Is Self-Service Good for Your Business?


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Does self-service reduce or increase effort? Not just for customers but also for your business?

I wrote about technology and the customer experience a couple times last year; after all, that's what self-service is all about: technology. ATMs, online flight check-in, self-checkout grocery lanes, IVRs, online FAQs and  knowledgebases, and more.

Technology is an experience enabler, a "supporting cast" of sorts. I think there are definitely times when customers need that human touch, that warm smile, the ability to reach out and touch someone, should they have a question or an immediate need, especially one not easily solvable with technology. I don't think the need for relationships or the human experience will go away. Sometimes you just need to have a conversation. But self-service is definitely more widely accepted and used now than it's ever been.

But what does it do for your company? How does self-service help the business?

To help answer that question, I turned to some research that Software Advice did recently; specifically, as part of their research, they addressed: How does implementation of effective self-service affect the performance of the customer service department as a whole?

The chart below, which is from their report, shows the impact. (I've added the black line so that we can more clearly gauge which items saw the greatest "considerable improvement.") First-level resolution, call abandonment rate, speed to answer, and first call resolution are the metrics that seem to be most-positively impacted ("considerably improved"). These should translate to good news for the customer, too.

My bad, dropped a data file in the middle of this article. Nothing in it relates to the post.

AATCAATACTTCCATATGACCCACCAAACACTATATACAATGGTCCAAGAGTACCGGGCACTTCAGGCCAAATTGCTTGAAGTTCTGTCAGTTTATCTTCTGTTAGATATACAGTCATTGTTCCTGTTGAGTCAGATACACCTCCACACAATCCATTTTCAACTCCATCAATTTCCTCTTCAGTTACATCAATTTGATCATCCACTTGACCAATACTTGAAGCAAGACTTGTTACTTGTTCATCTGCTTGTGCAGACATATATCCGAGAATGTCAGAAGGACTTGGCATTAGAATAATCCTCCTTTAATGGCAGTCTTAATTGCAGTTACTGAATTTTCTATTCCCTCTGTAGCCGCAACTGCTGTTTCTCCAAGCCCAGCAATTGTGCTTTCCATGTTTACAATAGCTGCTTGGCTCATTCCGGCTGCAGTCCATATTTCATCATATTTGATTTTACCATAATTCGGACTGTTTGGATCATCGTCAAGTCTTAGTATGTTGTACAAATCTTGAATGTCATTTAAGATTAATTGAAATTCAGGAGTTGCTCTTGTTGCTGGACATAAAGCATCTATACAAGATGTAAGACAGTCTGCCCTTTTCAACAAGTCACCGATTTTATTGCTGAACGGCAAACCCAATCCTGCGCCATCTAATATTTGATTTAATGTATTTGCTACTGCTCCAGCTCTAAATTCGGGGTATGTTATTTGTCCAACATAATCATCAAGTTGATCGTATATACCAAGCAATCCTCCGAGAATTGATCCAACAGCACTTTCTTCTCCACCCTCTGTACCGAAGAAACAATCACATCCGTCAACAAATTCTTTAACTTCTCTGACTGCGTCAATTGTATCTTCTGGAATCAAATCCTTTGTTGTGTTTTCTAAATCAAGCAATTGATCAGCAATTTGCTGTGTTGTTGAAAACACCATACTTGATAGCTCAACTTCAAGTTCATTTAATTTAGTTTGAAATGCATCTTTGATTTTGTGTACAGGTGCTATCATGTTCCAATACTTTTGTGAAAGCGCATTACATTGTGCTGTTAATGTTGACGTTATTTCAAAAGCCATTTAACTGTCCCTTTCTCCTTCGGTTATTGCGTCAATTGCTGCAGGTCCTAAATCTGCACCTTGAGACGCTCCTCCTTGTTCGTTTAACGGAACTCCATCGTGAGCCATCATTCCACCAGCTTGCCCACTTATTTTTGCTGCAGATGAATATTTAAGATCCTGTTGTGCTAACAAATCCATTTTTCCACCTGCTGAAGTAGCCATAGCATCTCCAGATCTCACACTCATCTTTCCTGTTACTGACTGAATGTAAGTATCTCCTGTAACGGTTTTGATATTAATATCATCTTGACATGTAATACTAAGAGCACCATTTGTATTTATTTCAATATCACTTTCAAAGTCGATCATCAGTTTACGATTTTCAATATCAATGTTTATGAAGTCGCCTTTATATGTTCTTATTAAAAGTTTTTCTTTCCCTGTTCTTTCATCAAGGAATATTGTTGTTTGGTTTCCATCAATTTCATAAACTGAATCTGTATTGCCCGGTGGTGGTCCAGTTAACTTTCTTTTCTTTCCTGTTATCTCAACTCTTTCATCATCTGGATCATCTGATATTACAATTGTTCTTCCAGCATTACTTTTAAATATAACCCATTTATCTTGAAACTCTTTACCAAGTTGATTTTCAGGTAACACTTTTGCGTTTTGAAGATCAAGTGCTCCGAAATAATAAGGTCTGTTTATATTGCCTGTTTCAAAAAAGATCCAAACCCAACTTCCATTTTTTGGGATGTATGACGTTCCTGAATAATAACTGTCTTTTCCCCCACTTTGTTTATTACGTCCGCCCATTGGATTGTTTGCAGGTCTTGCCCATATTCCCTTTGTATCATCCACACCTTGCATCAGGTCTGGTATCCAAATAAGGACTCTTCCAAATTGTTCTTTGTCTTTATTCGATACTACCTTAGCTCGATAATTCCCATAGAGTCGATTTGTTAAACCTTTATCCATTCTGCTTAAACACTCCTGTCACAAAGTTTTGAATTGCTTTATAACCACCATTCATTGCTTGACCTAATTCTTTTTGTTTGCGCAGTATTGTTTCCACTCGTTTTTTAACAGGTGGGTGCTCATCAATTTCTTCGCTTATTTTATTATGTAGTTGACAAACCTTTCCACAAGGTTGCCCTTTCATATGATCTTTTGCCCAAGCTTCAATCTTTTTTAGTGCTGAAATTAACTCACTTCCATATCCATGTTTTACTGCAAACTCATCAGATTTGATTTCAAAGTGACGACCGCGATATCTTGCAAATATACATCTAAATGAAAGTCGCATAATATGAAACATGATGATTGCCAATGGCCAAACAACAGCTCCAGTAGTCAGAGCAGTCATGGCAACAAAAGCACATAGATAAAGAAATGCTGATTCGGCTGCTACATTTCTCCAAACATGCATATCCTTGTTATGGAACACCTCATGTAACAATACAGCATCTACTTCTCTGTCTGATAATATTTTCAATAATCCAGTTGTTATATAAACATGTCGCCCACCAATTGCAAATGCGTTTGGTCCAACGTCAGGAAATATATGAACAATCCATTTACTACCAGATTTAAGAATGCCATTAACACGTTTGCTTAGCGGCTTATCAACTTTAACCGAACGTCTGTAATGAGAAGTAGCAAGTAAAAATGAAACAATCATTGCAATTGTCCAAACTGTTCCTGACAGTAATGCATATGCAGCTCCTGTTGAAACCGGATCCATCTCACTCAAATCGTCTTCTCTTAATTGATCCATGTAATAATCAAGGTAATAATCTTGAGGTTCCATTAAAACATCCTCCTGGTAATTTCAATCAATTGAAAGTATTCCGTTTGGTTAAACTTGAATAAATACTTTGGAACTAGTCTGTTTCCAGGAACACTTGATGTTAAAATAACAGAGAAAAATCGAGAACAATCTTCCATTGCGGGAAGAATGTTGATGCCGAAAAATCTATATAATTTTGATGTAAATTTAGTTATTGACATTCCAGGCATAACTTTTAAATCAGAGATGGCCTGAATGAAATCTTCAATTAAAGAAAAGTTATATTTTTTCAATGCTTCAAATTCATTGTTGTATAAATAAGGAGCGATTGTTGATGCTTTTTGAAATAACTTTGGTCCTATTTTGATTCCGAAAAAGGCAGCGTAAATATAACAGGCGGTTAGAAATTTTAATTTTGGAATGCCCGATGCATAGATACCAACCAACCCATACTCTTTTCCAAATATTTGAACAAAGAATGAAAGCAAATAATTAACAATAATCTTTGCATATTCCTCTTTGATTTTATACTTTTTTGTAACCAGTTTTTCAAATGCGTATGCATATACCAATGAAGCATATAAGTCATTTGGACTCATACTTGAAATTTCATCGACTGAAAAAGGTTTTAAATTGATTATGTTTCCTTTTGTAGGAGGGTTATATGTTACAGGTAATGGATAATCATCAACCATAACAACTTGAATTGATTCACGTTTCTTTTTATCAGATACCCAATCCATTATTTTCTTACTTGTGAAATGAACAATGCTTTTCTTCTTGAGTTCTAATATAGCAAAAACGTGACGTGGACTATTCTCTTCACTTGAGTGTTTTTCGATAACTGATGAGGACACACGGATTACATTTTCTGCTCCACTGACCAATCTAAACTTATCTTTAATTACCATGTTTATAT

Some quotes from their survey participants add a bit of color commentary and show the efficiencies that self-service can introduce into an organization:
  • [Our department has] fewer customer contacts because more information is available online.
  • We have more time to spend one-on-one per contact.
  • [We’ve seen] reduced inbound contacts, which has allowed the business to scale.
  • Self-service channels have allowed us to focus our key support resources on the more difficult issues—thus enabling faster closure.
But it wasn't all good...

When customers begin completing simpler tasks themselves, agents can face a higher incidence of more complicated issues. One participant explained:

"First-call resolution was negatively impacted because the easy calls started getting handled via the [online self-service] portal, and more difficult calls—ones needing research or engineering support—made up a higher proportion of calls coming directly to customer service technicians."

Which means that some changes will need to be made as the incidence of self-service usage increases, and especially if self-service channels/options become more and more effective...

The lesson here is that implementing self-service channels will necessitate certain adjustments to service center operations. When departmental performance indicators are impacted in unexpected ways, a careful examination of all factors should be conducted to reveal the root cause and allow for necessary adjustments.